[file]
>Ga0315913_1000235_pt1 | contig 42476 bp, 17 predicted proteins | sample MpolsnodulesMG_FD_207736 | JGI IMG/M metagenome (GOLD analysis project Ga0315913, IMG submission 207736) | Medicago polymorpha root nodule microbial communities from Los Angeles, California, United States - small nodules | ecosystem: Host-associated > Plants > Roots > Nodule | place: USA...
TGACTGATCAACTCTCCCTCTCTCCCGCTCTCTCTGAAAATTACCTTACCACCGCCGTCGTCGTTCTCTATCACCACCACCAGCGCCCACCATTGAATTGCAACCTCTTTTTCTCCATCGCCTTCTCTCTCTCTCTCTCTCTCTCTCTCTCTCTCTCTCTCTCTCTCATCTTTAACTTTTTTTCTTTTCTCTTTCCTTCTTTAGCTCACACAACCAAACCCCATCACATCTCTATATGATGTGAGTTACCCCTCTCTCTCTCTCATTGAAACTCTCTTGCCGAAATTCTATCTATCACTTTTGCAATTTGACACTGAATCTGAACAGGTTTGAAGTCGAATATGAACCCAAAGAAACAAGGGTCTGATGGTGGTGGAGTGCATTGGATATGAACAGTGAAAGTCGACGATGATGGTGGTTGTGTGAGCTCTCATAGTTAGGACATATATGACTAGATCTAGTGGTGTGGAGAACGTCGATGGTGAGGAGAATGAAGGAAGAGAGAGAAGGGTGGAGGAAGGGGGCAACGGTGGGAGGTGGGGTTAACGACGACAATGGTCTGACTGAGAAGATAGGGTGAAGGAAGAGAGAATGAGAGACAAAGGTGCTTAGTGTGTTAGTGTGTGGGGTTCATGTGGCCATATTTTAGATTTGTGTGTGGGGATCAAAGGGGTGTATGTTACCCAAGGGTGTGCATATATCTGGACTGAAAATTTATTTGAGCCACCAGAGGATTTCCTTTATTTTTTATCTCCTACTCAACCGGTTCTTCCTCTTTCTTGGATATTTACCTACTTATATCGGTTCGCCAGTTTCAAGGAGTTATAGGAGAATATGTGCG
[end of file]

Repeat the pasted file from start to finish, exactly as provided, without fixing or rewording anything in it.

>Ga0315913_1000235_pt1 | contig 42476 bp, 17 predicted proteins | sample MpolsnodulesMG_FD_207736 | JGI IMG/M metagenome (GOLD analysis project Ga0315913, IMG submission 207736) | Medicago polymorpha root nodule microbial communities from Los Angeles, California, United States - small nodules | ecosystem: Host-associated > Plants > Roots > Nodule | place: USA...
TGACTGATCAACTCTCCCTCTCTCCCGCTCTCTCTGAAAATTACCTTACCACCGCCGTCGTCGTTCTCTATCACCACCACCAGCGCCCACCATTGAATTGCAACCTCTTTTTCTCCATCGCCTTCTCTCTCTCTCTCTCTCTCTCTCTCTCTCTCTCTCTCTCTCTCATCTTTAACTTTTTTTCTTTTCTCTTTCCTTCTTTAGCTCACACAACCAAACCCCATCACATCTCTATATGATGTGAGTTACCCCTCTCTCTCTCTCATTGAAACTCTCTTGCCGAAATTCTATCTATCACTTTTGCAATTTGACACTGAATCTGAACAGGTTTGAAGTCGAATATGAACCCAAAGAAACAAGGGTCTGATGGTGGTGGAGTGCATTGGATATGAACAGTGAAAGTCGACGATGATGGTGGTTGTGTGAGCTCTCATAGTTAGGACATATATGACTAGATCTAGTGGTGTGGAGAACGTCGATGGTGAGGAGAATGAAGGAAGAGAGAGAAGGGTGGAGGAAGGGGGCAACGGTGGGAGGTGGGGTTAACGACGACAATGGTCTGACTGAGAAGATAGGGTGAAGGAAGAGAGAATGAGAGACAAAGGTGCTTAGTGTGTTAGTGTGTGGGGTTCATGTGGCCATATTTTAGATTTGTGTGTGGGGATCAAAGGGGTGTATGTTACCCAAGGGTGTGCATATATCTGGACTGAAAATTTATTTGAGCCACCAGAGGATTTCCTTTATTTTTTATCTCCTACTCAACCGGTTCTTCCTCTTTCTTGGATATTTACCTACTTATATCGGTTCGCCAGTTTCAAGGAGTTATAGGAGAATATGTGCG